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Thursday, 18 July, 2002, 11:13 GMT 12:13 UK
Moroccan disbelief at island drama
A Moroccan child watched the disputed island
Moroccans never questioned they 'owned' the island

Atop the rocky cliffs of Morocco's Mediterranean coast near the village of Bel Younech, a group of locals sit and watch the goings on around the small island they know as Leila, less than 200 metres from the shore.

They watch the Spanish patrol boats circle and helicopters pass overhead. With a set of binoculars, they play a game of trying to spot the Spanish soldiers who appear now and again among the rocks and caves of the island.

Spanish soldier keeps watch on disputed island
Spain has offered to withdraw its troops if Morocco does not reoccupy

Some had been woken that morning at dawn by the sound of helicopters.

Sixty two year-old Asilan Achilaf says when he heard the noise he came up to the cliff top and saw the Spanish military retaking the island with the help of four helicopters and a warship.

One helicopter lowered a ladder, he recalls, and the Moroccans were taken aboard. They were then transferred to the warship that took them to the nearby Spanish sovereign enclave of Ceuta.


The island has been at the centre of a diplomatic row between Morocco and Spain since 11 July, when a small group of Moroccan soldiers set up camp on the previously uninhabited island and planted their flag.

Both Spain and Morocco claim the territory, and Spain demanded Morocco withdraw.

When it refused, Spanish soldiers forcibly evicted the Moroccans and planted their flag.

Mr Achilaf watched the unfolding drama in disbelief, he says.

The island has always been part of his life. He is a fisherman and the fishing there is particularly good.

Spanish helicopter takes off from a frigate in Ceuta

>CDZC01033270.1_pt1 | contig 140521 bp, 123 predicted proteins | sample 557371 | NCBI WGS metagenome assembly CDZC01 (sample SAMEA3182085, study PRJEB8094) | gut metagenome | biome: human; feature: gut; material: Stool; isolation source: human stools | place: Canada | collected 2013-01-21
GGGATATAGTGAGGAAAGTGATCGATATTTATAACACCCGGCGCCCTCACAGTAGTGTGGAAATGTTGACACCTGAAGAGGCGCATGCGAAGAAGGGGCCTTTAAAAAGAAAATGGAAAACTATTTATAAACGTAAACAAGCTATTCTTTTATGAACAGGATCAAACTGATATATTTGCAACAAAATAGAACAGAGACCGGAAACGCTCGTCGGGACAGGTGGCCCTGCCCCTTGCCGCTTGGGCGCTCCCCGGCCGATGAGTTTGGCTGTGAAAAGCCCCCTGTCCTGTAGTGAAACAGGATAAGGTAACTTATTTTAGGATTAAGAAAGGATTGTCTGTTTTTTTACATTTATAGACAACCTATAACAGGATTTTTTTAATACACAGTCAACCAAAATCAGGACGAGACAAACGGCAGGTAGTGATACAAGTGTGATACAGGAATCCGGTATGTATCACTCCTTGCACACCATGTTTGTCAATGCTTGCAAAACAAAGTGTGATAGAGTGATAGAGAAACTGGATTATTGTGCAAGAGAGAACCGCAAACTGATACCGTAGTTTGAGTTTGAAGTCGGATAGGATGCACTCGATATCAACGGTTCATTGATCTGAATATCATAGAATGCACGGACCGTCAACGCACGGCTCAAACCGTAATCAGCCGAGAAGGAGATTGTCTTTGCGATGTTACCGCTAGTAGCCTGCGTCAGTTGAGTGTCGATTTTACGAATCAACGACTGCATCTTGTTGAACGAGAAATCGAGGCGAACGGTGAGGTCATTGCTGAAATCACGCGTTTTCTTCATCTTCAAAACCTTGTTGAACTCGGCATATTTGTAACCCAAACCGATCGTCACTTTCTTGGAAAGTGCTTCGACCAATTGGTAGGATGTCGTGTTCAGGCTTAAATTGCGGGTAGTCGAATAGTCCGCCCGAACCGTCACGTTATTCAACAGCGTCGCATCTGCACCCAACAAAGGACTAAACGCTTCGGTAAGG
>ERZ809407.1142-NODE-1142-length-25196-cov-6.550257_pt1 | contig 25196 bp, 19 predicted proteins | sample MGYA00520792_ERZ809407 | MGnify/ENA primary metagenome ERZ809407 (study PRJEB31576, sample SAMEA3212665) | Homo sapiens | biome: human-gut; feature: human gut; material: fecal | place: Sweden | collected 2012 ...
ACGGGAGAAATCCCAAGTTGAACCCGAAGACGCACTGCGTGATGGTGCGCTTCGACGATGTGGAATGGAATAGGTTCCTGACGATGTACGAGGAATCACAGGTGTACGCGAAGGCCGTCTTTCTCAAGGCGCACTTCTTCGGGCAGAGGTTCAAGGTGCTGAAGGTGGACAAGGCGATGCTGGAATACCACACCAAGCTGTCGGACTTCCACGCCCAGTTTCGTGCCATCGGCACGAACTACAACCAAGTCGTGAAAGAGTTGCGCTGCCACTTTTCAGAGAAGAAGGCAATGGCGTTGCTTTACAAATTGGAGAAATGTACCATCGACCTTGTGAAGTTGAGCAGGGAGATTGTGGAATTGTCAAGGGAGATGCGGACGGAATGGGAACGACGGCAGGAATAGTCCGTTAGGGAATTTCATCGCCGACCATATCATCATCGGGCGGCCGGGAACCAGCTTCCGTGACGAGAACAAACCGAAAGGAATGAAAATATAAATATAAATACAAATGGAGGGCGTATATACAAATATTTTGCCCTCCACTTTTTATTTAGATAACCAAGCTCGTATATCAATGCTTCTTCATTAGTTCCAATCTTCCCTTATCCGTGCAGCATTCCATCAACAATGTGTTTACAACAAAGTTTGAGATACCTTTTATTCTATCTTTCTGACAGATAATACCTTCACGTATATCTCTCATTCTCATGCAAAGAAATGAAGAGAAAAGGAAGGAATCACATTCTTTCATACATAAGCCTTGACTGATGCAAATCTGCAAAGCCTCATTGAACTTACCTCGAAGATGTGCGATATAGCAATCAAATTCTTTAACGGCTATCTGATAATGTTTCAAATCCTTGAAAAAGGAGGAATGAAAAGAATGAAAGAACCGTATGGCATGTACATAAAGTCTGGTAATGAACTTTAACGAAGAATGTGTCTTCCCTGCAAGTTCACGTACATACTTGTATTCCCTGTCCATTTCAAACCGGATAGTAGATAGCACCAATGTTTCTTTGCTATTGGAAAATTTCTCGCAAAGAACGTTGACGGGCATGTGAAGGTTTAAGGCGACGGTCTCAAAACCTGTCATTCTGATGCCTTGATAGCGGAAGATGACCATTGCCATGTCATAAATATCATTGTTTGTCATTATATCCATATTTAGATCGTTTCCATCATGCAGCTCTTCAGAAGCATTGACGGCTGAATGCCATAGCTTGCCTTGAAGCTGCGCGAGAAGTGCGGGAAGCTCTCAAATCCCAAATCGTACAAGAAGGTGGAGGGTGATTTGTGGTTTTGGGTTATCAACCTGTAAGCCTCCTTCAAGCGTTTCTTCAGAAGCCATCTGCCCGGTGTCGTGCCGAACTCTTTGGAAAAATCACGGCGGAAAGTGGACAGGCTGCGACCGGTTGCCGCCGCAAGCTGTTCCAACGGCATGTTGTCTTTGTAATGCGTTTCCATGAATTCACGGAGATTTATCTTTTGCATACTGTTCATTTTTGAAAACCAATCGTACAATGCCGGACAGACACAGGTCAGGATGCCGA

Moroccans have been watching Spain's military moves

Like most of the locals, he had also kept some goats there to graze on the wild parsley that gives the island its Spanish name of Perejil. He would cross over to the island frequently to bring them water.

He had never questioned that the island was part of Moroccan territory.

If the goats could talk, even they would say they were Moroccan, says another local, Aziz Ziani, who now lives in Belgium but comes back every year to go deep-sea diving around the island.

This year his holiday has been spoiled, he says.

He accuses Spain of a lack of respect for Morocco. That is a common sentiment here.

Moroccans feel that Spain misses no opportunity to bully its neighbour, particularly since the conservative party of the Spanish Prime Minister, Jose Maria Aznar, came to power.

Close ties

But at the same time there are close ties between this area and Spain.

For centuries before independence in 1956, the north of Morocco was under a Spanish protectorate.

Spanish is a second language here after Arabic, and much of the area survives on trade with the Spanish enclave of Ceuta.

People here say they do not want trouble with the Spanish - they are neighbours.

There is also a feeling here that the whole thing is a lot of fuss over nothing.

It is crazy, one man told me, the island is no more than a rock.

But they do not doubt, nonetheless, that it is a Moroccan rock.

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